I mean, not only did he play one of the most iconic heroes in literary history (I’m a Harry Potter geek), but he also seems to have emerged from that whole child star treadmill relatively unscathed. He has a new movie out – a rom com. Not sure if I’ll see it, but I think it’s positive for him to branch out into new movie genres. (I like to think I’d be good at advising Hollywood folk on their career decisions.)

Speaking of Harry Potter: I’m currently reading the first of those books to my daughter. At first I hesitated starting this with her while she’s so young (not quite five), but “Harry Potter and the Sorcerer’s Stone” (or “Philosopher's Stone” as it’s known in Harry’s home country), starts the series off on a tamer note. The really scary stuff happens further along in the series.
And reading it again brings back all the cool memories I had of reading the books myself. I was an adult when I read them, obviously, but the themes are just so purely universal. Rowling really knows how to write in a way that adults can relate to. And have you heard about this research study that argues the Harry Potter books are great for teaching tolerance? Can’t beat that.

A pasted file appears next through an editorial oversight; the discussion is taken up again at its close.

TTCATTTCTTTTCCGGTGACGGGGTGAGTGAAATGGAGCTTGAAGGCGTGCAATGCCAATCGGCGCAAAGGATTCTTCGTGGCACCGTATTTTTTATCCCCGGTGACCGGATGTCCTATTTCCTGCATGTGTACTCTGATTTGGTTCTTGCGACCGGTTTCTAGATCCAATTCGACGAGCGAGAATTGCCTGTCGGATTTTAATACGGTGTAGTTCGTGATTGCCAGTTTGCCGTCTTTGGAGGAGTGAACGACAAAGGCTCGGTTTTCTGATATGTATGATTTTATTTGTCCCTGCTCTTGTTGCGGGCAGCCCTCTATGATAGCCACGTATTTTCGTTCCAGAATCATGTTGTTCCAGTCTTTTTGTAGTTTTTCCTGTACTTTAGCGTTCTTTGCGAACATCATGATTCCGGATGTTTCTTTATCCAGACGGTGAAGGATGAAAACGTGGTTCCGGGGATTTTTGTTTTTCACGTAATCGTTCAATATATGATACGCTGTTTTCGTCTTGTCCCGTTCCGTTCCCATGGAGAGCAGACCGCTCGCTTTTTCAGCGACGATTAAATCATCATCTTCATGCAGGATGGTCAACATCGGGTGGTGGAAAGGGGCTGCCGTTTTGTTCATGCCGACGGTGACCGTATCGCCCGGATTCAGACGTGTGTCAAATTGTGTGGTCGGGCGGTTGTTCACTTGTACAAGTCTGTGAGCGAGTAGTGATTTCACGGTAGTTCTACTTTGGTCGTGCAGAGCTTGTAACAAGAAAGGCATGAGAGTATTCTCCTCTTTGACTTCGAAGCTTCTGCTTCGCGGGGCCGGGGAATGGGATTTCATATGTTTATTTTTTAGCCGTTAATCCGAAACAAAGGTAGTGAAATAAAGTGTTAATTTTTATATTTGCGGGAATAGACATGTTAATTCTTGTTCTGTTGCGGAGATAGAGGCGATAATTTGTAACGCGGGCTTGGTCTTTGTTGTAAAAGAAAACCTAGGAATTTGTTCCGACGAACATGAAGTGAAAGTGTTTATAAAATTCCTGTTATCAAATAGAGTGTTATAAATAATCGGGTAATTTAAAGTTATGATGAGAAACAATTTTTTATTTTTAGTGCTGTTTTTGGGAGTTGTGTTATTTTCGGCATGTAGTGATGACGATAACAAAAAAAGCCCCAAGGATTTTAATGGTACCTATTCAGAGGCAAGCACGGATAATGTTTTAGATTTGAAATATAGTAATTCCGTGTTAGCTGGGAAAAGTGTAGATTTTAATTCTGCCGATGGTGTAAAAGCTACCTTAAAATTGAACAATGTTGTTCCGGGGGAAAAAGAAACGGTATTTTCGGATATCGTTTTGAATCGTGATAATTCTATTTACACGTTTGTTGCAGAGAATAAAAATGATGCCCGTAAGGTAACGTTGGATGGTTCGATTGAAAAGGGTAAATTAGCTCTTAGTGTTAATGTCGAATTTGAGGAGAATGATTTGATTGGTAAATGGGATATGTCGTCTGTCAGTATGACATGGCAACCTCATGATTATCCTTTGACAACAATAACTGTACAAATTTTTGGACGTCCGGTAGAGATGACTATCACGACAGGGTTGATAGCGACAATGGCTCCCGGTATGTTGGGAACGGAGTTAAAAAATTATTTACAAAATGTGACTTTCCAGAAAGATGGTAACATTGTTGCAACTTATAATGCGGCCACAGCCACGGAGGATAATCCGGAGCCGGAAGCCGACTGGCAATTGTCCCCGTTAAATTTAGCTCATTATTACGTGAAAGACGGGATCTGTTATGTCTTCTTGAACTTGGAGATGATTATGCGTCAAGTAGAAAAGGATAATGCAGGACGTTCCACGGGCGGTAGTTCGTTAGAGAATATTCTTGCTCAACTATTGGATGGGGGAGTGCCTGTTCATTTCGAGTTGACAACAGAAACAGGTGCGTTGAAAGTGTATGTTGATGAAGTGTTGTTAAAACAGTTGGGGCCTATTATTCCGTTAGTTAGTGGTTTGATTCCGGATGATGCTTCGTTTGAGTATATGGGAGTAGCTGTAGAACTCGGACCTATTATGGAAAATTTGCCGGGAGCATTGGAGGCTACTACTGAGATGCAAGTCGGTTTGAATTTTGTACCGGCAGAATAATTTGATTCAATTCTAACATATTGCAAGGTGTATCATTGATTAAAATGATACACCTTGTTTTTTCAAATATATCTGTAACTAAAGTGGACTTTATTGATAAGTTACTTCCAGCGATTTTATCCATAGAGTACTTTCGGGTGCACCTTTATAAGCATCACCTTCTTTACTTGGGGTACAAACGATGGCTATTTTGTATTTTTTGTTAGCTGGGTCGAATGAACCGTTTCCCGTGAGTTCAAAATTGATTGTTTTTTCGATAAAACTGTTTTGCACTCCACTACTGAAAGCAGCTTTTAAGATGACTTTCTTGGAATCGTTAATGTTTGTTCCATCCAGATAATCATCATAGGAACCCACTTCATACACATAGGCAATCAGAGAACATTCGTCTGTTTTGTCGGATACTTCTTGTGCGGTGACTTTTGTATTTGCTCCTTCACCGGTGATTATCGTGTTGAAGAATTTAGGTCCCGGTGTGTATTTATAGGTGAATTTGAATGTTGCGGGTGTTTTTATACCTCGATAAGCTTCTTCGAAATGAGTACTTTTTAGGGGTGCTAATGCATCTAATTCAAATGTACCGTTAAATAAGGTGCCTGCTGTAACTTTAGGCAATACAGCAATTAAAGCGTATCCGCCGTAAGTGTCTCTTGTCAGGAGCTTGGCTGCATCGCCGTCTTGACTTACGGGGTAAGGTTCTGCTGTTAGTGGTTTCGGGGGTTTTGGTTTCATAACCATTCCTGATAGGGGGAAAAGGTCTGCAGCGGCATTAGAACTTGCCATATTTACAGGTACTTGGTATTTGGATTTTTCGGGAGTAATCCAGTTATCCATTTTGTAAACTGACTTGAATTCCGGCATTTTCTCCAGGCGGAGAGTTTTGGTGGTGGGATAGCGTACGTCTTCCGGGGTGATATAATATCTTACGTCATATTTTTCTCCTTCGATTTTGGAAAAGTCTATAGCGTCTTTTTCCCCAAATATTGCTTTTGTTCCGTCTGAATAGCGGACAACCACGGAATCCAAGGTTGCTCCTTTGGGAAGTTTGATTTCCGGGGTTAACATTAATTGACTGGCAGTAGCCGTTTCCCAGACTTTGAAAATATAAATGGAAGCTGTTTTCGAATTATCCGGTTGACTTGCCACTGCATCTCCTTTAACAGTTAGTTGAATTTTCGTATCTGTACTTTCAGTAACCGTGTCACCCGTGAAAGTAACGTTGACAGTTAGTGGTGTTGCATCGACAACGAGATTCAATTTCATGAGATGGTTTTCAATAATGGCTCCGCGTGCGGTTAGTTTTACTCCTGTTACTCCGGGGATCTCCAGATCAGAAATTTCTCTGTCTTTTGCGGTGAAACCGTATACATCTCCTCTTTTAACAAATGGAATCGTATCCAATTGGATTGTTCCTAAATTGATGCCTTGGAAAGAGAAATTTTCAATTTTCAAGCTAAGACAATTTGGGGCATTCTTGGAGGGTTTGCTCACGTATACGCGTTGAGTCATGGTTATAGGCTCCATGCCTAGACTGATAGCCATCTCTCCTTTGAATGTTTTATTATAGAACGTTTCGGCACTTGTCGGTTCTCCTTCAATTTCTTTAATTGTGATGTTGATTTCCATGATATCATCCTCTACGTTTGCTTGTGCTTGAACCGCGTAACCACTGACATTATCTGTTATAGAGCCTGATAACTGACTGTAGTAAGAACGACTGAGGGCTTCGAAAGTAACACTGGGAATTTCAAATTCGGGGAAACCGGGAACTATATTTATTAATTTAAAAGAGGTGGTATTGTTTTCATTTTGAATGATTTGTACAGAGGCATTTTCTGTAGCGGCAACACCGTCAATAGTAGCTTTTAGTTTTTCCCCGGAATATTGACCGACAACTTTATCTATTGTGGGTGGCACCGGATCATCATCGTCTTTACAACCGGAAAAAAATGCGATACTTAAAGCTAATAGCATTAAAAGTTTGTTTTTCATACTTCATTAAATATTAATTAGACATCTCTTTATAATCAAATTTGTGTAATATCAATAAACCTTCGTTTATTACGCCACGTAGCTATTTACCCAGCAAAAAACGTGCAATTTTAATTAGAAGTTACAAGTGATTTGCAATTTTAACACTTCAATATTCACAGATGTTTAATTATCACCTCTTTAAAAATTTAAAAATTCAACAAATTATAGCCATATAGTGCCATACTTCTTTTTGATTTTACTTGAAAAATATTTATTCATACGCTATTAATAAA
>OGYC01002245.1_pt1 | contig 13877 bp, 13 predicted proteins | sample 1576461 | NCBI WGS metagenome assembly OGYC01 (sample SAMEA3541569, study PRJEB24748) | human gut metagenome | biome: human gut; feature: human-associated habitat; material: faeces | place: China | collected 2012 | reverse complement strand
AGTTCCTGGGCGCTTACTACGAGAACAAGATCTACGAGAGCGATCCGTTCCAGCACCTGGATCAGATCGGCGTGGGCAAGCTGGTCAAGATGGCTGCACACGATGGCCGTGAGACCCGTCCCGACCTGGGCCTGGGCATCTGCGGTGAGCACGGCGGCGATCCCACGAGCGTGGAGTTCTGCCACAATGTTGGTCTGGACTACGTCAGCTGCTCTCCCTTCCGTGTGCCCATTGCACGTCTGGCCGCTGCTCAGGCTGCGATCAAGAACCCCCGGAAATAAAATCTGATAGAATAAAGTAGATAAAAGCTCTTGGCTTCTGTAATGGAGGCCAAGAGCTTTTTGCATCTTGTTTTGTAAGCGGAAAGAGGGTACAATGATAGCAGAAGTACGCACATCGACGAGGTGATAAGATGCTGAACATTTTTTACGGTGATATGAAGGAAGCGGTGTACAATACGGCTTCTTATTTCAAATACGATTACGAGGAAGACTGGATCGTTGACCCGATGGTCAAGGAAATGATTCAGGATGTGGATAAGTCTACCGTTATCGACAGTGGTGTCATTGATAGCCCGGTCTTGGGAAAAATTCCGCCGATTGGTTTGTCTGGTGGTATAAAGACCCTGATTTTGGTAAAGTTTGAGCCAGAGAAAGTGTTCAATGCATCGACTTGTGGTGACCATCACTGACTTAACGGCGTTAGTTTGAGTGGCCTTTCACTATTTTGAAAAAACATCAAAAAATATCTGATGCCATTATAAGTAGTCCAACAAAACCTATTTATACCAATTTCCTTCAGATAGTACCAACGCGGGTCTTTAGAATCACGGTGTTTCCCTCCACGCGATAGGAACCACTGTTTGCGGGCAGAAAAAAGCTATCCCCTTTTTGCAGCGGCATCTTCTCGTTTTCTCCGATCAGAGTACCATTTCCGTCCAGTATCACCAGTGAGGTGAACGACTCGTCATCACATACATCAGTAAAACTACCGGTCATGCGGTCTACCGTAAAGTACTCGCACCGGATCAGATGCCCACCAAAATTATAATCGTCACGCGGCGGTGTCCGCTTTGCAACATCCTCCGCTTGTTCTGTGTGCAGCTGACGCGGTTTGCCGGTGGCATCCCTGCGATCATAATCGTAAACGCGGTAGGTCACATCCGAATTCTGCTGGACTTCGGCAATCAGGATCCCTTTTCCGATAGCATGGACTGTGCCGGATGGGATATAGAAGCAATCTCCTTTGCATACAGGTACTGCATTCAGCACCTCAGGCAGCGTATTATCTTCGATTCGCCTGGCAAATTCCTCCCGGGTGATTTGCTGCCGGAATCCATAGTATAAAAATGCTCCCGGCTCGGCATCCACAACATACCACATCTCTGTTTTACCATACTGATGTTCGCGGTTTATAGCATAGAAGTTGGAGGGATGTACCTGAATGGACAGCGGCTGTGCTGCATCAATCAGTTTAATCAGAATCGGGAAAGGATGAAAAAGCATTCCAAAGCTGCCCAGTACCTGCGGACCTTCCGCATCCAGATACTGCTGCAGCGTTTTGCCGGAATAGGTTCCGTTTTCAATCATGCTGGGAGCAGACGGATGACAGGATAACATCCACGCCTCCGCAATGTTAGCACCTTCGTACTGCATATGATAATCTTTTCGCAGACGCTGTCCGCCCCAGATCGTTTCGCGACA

So Danielle Radcliffe loves Diet Coke, I love Diet Coke, I like Daniel Radcliffe, he played Harry Potter, I love Harry Potter and am passing it down to my daughter. Dan, if I ever see you out somewhere, your next Diet Coke’s on me.
Illustration courtesy of Karly Nunez and used under Creative Commons

Wednesday, August 06, 2014

Questioning the questioning of research

I read the article “Does Industry Funding Influence Research?” the other day on The Skinny on Low Cal. In the article, Neva Cochran, MS, RDN, LD, a registered dietitian, talks about a recent study in a medical journal that “found that participants who consumed artificially sweetened beverages on a reduced calorie diet were just as successful at losing weight in 12 weeks as a group that drank only water.” In fact, the study apparently showed that those who drank artificially sweetened drinks, such as my beloved Diet Coke, actually lost more weight than those who consumed just water.